Accuracy of Synthetic 2D Mammography Compared With Conventional 2D Digital Mammography Obtained With 3D Tomosynthesis

Leesburg, VA, June 3, 2019—Comparing the diagnostic performance of synthetic 2D imaging generated from 3D digital breast tomosynthesis (DBT) with traditional 2D full-field digital mammography (FFDM) via the most current commercial algorithm in an urban academic radiology practice, Katherine Simon et al. of Weill Cornell Medicine in New York City concluded that DBT plus synthetic 2D mammography performs as well as and not worse than DBT plus FFDM. 

As a retrospective study with three readers, all patients who presented for routine screening mammography between August 13, 2014 and January 31, 2016 and underwent DBT, synthetic 2D mammography, and FFDM were considered eligible, according to an Original Research article in the American Journal of Roentgenology

The cohort included all consecutively registered patients with biopsy-proven ductal carcinoma in situ and invasive mammary carcinoma during the study period (n = 89) and 100 cases of negative or benign (BI-RADS 1 or 2) findings with at least 365-day negative mammographic and clinical follow-up. 

Altogether, DBT and synthetic 2D mammography evidenced sensitivity of 0.83, specificity of 0.96, and a positive predictive value of 0.93.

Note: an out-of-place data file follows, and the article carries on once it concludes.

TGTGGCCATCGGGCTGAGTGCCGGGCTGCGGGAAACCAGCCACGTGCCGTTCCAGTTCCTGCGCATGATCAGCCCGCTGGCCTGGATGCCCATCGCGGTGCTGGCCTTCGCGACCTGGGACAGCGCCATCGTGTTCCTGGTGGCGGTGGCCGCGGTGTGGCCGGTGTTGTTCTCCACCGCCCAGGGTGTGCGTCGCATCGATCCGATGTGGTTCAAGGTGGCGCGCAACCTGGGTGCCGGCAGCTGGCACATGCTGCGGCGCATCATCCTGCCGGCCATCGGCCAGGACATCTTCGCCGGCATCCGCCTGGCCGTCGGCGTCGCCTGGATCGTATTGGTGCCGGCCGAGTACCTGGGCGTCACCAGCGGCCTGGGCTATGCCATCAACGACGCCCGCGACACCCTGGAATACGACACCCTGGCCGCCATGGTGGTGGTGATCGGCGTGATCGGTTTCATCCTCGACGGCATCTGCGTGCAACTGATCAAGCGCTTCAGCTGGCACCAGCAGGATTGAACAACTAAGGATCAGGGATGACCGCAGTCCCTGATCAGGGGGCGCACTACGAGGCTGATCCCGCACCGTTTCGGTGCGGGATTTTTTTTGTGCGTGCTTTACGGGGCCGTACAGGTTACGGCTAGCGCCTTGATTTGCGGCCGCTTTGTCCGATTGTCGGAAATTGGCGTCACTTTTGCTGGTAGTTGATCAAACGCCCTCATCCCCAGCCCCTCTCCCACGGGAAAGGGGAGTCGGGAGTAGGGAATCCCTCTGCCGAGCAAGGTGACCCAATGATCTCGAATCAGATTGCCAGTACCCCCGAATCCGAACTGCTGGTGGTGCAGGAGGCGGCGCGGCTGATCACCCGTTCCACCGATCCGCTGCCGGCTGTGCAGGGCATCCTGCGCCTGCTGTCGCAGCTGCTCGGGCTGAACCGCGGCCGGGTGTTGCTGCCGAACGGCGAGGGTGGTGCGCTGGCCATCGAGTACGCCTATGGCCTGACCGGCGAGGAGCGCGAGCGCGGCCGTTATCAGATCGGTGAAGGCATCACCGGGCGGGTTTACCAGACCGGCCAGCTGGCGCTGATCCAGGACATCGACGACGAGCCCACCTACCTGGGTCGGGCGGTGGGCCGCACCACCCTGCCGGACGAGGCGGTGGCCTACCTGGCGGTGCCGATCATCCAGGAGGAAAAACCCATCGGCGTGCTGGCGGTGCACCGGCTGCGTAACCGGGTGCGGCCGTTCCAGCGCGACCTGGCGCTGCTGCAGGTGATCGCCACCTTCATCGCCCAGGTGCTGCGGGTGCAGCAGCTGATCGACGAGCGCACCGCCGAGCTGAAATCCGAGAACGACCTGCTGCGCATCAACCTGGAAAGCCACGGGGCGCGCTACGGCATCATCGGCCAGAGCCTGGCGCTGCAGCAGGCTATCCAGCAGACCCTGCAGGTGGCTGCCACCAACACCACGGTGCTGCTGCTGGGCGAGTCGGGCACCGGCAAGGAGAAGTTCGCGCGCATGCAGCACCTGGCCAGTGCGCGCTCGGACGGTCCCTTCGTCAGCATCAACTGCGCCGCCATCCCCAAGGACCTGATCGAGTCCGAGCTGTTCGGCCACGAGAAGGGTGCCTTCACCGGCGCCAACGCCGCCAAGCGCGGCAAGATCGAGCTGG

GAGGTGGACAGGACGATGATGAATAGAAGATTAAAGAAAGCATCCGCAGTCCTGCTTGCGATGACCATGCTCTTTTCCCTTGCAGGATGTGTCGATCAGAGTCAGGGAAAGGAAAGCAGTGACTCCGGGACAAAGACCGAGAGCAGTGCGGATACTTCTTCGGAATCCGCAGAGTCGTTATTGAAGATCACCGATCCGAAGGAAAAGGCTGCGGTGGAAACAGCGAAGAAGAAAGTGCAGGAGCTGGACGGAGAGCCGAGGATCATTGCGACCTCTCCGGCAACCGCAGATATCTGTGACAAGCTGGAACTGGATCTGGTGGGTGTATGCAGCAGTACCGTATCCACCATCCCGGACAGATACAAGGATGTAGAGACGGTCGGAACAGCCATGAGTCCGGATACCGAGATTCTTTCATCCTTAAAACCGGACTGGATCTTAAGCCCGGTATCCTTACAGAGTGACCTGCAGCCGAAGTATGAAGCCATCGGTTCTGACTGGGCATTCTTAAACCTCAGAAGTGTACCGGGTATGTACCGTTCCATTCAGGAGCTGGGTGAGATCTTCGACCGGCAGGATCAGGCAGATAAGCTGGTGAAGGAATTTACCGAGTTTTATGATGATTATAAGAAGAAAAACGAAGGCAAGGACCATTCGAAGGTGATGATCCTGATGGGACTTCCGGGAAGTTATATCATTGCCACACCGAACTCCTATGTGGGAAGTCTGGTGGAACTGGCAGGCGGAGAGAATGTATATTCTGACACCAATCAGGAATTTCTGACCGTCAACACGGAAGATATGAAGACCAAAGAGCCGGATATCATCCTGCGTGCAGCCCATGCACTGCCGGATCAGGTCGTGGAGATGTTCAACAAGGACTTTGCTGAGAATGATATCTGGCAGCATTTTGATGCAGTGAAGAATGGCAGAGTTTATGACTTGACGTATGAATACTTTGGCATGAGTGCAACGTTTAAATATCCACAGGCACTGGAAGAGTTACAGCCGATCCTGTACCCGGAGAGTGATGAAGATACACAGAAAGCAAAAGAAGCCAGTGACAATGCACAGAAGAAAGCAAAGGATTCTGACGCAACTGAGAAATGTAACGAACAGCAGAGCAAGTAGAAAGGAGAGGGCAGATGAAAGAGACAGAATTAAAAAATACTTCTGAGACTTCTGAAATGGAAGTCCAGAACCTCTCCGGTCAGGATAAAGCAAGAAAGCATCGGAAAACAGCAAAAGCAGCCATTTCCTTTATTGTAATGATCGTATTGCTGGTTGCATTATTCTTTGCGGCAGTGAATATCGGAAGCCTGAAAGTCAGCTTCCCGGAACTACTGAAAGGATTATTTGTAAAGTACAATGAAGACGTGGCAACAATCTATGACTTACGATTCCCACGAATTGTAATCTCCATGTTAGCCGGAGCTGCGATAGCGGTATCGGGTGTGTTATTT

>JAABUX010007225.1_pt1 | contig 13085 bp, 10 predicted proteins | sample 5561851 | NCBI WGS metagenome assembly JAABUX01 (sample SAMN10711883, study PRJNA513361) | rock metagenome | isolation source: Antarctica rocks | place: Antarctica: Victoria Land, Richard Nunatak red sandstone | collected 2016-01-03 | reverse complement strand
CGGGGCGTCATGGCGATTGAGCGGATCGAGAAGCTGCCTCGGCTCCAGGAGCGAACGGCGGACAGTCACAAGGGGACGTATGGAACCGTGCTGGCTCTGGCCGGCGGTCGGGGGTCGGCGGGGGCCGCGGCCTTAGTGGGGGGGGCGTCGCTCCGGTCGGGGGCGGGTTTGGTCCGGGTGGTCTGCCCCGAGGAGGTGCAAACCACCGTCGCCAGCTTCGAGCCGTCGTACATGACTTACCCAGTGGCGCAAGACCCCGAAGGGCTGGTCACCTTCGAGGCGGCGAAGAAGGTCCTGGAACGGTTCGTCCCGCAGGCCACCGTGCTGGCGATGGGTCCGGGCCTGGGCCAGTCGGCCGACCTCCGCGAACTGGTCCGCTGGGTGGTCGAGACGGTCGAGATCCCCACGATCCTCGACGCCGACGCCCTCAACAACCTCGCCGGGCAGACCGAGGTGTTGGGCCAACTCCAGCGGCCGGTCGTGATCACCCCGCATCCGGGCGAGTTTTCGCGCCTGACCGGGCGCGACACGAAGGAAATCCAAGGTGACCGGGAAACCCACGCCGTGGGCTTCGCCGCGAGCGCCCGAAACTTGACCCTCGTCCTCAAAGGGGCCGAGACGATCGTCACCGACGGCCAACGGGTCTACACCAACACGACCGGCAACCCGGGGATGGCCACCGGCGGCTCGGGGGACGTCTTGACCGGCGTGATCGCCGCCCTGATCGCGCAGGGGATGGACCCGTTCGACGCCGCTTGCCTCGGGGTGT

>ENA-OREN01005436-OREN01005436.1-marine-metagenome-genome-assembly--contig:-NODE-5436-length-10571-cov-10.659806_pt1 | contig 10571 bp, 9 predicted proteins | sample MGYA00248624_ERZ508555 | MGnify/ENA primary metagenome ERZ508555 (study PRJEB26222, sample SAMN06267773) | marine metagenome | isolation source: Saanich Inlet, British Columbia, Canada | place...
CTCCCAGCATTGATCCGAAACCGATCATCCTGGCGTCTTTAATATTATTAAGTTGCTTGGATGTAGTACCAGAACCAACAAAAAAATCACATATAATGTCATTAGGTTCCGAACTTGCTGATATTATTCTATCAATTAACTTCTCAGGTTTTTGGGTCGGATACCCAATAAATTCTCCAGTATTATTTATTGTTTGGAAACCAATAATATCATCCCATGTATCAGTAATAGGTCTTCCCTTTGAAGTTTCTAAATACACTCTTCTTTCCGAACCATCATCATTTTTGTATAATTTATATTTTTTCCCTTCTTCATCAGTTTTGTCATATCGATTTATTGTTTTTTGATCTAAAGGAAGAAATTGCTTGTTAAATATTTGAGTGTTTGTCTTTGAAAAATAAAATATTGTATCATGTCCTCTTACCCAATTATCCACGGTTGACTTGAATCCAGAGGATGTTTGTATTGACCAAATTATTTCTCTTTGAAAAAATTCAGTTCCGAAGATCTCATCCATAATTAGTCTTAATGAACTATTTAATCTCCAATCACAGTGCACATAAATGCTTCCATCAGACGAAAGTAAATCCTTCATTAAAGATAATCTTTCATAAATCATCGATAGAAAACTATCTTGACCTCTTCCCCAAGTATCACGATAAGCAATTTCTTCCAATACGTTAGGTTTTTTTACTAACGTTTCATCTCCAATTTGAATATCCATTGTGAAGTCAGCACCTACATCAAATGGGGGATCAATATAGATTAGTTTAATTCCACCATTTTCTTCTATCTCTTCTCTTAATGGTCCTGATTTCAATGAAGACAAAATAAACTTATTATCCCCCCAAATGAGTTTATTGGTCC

Meanwhile, DBT and FFDM had a sensitivity of 0.84, specificity of 0.94, and a positive predictive value of 0.95. 

Furthermore, McNemar tests showed no statistically significant differences in sensitivity, specificity, positive predictive value, or negative predictive value. 

Because the radiation dose of DBT plus FFDM is almost twice that of FFDM alone—but still within allowable Mammography Quality Standards Act levels—Simon and colleagues also determined that DBT in conjunction with synthetic 2D mammography may be a practicable alternative for decreasing radiation dose without sacrificing diagnostic accuracy.  

Founded in 1900, the American Roentgen Ray Society (ARRS) is the first and oldest radiology society in the North America, dedicated to the advancement of medicine through the profession of radiology and its allied sciences. An international forum for progress since the discovery of the x-ray, ARRS maintains its mission of improving health through a community committed to advancing knowledge and skills with an annual scientific meeting, monthly publication of the peer-reviewed American Journal of Roentgenology (AJR), quarterly issues of InPractice magazine, topical symposia and AJR Live Webinars, print and online educational materials, as well as awarding scholarships via The Roentgen Fund®.